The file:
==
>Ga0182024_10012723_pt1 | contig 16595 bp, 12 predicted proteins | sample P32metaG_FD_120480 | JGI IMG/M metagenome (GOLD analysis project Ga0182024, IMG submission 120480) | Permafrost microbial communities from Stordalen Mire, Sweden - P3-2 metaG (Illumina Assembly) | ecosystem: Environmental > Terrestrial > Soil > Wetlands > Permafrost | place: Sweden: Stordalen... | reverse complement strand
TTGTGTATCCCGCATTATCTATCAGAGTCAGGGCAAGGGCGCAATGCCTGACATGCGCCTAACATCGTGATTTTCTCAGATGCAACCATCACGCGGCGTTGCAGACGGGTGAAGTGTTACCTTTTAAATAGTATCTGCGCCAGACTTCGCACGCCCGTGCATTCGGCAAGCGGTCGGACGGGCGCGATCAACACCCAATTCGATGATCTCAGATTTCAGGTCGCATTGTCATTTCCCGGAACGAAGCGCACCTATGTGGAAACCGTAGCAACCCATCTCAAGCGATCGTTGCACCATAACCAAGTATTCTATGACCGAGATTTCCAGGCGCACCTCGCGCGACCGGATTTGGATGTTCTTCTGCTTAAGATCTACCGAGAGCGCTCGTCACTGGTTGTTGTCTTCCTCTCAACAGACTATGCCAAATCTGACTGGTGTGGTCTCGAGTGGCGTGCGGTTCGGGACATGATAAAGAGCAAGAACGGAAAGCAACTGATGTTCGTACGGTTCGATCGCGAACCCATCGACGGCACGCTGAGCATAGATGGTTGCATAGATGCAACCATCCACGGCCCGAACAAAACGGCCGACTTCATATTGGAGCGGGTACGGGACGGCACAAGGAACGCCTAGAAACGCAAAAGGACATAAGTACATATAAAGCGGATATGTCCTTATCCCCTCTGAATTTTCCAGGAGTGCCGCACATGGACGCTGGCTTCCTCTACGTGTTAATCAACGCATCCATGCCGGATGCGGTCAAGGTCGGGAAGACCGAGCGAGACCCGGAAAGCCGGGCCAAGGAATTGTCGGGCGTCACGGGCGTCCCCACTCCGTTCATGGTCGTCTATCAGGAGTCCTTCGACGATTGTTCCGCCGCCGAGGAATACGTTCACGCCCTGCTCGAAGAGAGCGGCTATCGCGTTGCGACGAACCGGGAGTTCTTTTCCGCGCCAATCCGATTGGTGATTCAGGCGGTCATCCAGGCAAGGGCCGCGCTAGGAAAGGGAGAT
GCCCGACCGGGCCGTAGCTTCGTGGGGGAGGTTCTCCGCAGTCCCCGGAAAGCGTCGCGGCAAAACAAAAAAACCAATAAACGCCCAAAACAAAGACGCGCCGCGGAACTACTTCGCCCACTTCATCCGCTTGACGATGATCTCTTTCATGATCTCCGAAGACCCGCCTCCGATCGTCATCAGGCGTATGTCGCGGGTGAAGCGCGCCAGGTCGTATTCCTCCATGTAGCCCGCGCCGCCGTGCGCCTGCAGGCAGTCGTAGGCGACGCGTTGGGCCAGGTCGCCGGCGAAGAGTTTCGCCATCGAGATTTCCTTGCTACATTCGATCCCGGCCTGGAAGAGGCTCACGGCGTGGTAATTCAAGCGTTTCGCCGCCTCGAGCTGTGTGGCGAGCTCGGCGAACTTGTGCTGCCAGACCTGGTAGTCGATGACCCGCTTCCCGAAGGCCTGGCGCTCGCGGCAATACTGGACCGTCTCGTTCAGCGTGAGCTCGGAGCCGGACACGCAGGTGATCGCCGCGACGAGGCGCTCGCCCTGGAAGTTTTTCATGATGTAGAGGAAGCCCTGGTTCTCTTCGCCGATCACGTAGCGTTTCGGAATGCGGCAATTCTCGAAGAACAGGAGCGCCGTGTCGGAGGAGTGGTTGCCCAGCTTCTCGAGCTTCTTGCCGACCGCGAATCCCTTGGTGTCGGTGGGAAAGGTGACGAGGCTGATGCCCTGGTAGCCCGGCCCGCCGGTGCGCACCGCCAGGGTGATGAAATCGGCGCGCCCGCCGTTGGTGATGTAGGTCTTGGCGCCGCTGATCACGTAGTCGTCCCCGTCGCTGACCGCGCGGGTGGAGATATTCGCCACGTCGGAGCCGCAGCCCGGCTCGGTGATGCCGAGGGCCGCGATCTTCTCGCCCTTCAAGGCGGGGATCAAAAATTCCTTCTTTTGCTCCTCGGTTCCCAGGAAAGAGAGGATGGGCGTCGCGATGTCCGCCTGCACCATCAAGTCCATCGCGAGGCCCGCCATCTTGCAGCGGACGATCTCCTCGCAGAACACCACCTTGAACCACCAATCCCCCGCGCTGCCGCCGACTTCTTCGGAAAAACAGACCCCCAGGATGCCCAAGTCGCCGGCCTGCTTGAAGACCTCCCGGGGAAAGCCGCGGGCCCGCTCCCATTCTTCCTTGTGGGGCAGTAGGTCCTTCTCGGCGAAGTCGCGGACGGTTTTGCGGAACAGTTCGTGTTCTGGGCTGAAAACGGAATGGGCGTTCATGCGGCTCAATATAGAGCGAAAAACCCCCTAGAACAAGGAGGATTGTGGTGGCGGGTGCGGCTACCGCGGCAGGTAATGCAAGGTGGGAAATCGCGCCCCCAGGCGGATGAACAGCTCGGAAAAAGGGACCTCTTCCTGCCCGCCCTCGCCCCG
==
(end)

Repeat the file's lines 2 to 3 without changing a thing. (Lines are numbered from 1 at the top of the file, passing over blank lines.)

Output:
TTGTGTATCCCGCATTATCTATCAGAGTCAGGGCAAGGGCGCAATGCCTGACATGCGCCTAACATCGTGATTTTCTCAGATGCAACCATCACGCGGCGTTGCAGACGGGTGAAGTGTTACCTTTTAAATAGTATCTGCGCCAGACTTCGCACGCCCGTGCATTCGGCAAGCGGTCGGACGGGCGCGATCAACACCCAATTCGATGATCTCAGATTTCAGGTCGCATTGTCATTTCCCGGAACGAAGCGCACCTATGTGGAAACCGTAGCAACCCATCTCAAGCGATCGTTGCACCATAACCAAGTATTCTATGACCGAGATTTCCAGGCGCACCTCGCGCGACCGGATTTGGATGTTCTTCTGCTTAAGATCTACCGAGAGCGCTCGTCACTGGTTGTTGTCTTCCTCTCAACAGACTATGCCAAATCTGACTGGTGTGGTCTCGAGTGGCGTGCGGTTCGGGACATGATAAAGAGCAAGAACGGAAAGCAACTGATGTTCGTACGGTTCGATCGCGAACCCATCGACGGCACGCTGAGCATAGATGGTTGCATAGATGCAACCATCCACGGCCCGAACAAAACGGCCGACTTCATATTGGAGCGGGTACGGGACGGCACAAGGAACGCCTAGAAACGCAAAAGGACATAAGTACATATAAAGCGGATATGTCCTTATCCCCTCTGAATTTTCCAGGAGTGCCGCACATGGACGCTGGCTTCCTCTACGTGTTAATCAACGCATCCATGCCGGATGCGGTCAAGGTCGGGAAGACCGAGCGAGACCCGGAAAGCCGGGCCAAGGAATTGTCGGGCGTCACGGGCGTCCCCACTCCGTTCATGGTCGTCTATCAGGAGTCCTTCGACGATTGTTCCGCCGCCGAGGAATACGTTCACGCCCTGCTCGAAGAGAGCGGCTATCGCGTTGCGACGAACCGGGAGTTCTTTTCCGCGCCAATCCGATTGGTGATTCAGGCGGTCATCCAGGCAAGGGCCGCGCTAGGAAAGGGAGAT
GCCCGACCGGGCCGTAGCTTCGTGGGGGAGGTTCTCCGCAGTCCCCGGAAAGCGTCGCGGCAAAACAAAAAAACCAATAAACGCCCAAAACAAAGACGCGCCGCGGAACTACTTCGCCCACTTCATCCGCTTGACGATGATCTCTTTCATGATCTCCGAAGACCCGCCTCCGATCGTCATCAGGCGTATGTCGCGGGTGAAGCGCGCCAGGTCGTATTCCTCCATGTAGCCCGCGCCGCCGTGCGCCTGCAGGCAGTCGTAGGCGACGCGTTGGGCCAGGTCGCCGGCGAAGAGTTTCGCCATCGAGATTTCCTTGCTACATTCGATCCCGGCCTGGAAGAGGCTCACGGCGTGGTAATTCAAGCGTTTCGCCGCCTCGAGCTGTGTGGCGAGCTCGGCGAACTTGTGCTGCCAGACCTGGTAGTCGATGACCCGCTTCCCGAAGGCCTGGCGCTCGCGGCAATACTGGACCGTCTCGTTCAGCGTGAGCTCGGAGCCGGACACGCAGGTGATCGCCGCGACGAGGCGCTCGCCCTGGAAGTTTTTCATGATGTAGAGGAAGCCCTGGTTCTCTTCGCCGATCACGTAGCGTTTCGGAATGCGGCAATTCTCGAAGAACAGGAGCGCCGTGTCGGAGGAGTGGTTGCCCAGCTTCTCGAGCTTCTTGCCGACCGCGAATCCCTTGGTGTCGGTGGGAAAGGTGACGAGGCTGATGCCCTGGTAGCCCGGCCCGCCGGTGCGCACCGCCAGGGTGATGAAATCGGCGCGCCCGCCGTTGGTGATGTAGGTCTTGGCGCCGCTGATCACGTAGTCGTCCCCGTCGCTGACCGCGCGGGTGGAGATATTCGCCACGTCGGAGCCGCAGCCCGGCTCGGTGATGCCGAGGGCCGCGATCTTCTCGCCCTTCAAGGCGGGGATCAAAAATTCCTTCTTTTGCTCCTCGGTTCCCAGGAAAGAGAGGATGGGCGTCGCGATGTCCGCCTGCACCATCAAGTCCATCGCGAGGCCCGCCATCTTGCAGCGGACGATCTCCTCGCAGAACACCACCTTGAACCACCAATCCCCCGCGCTGCCGCCGACTTCTTCGGAAAAACAGACCCCCAGGATGCCCAAGTCGCCGGCCTGCTTGAAGACCTCCCGGGGAAAGCCGCGGGCCCGCTCCCATTCTTCCTTGTGGGGCAGTAGGTCCTTCTCGGCGAAGTCGCGGACGGTTTTGCGGAACAGTTCGTGTTCTGGGCTGAAAACGGAATGGGCGTTCATGCGGCTCAATATAGAGCGAAAAACCCCCTAGAACAAGGAGGATTGTGGTGGCGGGTGCGGCTACCGCGGCAGGTAATGCAAGGTGGGAAATCGCGCCCCCAGGCGGATGAACAGCTCGGAAAAAGGGACCTCTTCCTGCCCGCCCTCGCCCCG